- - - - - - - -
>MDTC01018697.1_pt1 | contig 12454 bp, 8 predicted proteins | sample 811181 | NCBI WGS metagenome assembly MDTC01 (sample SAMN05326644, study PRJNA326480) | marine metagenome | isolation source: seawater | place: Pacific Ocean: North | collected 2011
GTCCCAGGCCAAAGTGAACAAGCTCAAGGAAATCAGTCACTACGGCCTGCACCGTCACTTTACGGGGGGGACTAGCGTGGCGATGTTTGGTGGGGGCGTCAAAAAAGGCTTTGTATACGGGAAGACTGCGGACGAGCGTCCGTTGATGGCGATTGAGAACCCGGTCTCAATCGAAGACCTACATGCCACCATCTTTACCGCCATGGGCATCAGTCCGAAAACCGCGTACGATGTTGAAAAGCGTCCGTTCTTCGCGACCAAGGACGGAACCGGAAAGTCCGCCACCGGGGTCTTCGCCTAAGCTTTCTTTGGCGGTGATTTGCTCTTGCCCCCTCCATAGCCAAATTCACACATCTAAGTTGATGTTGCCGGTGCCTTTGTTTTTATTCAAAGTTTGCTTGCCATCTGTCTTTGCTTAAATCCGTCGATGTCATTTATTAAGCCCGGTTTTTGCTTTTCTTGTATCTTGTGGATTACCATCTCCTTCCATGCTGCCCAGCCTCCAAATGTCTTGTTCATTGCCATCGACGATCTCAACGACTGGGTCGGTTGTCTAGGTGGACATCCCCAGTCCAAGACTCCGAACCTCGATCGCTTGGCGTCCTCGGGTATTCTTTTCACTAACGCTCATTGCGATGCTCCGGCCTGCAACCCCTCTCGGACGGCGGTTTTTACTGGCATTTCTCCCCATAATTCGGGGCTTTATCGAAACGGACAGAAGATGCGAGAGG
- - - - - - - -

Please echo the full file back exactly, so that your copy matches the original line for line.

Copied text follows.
>MDTC01018697.1_pt1 | contig 12454 bp, 8 predicted proteins | sample 811181 | NCBI WGS metagenome assembly MDTC01 (sample SAMN05326644, study PRJNA326480) | marine metagenome | isolation source: seawater | place: Pacific Ocean: North | collected 2011
GTCCCAGGCCAAAGTGAACAAGCTCAAGGAAATCAGTCACTACGGCCTGCACCGTCACTTTACGGGGGGGACTAGCGTGGCGATGTTTGGTGGGGGCGTCAAAAAAGGCTTTGTATACGGGAAGACTGCGGACGAGCGTCCGTTGATGGCGATTGAGAACCCGGTCTCAATCGAAGACCTACATGCCACCATCTTTACCGCCATGGGCATCAGTCCGAAAACCGCGTACGATGTTGAAAAGCGTCCGTTCTTCGCGACCAAGGACGGAACCGGAAAGTCCGCCACCGGGGTCTTCGCCTAAGCTTTCTTTGGCGGTGATTTGCTCTTGCCCCCTCCATAGCCAAATTCACACATCTAAGTTGATGTTGCCGGTGCCTTTGTTTTTATTCAAAGTTTGCTTGCCATCTGTCTTTGCTTAAATCCGTCGATGTCATTTATTAAGCCCGGTTTTTGCTTTTCTTGTATCTTGTGGATTACCATCTCCTTCCATGCTGCCCAGCCTCCAAATGTCTTGTTCATTGCCATCGACGATCTCAACGACTGGGTCGGTTGTCTAGGTGGACATCCCCAGTCCAAGACTCCGAACCTCGATCGCTTGGCGTCCTCGGGTATTCTTTTCACTAACGCTCATTGCGATGCTCCGGCCTGCAACCCCTCTCGGACGGCGGTTTTTACTGGCATTTCTCCCCATAATTCGGGGCTTTATCGAAACGGACAGAAGATGCGAGAGG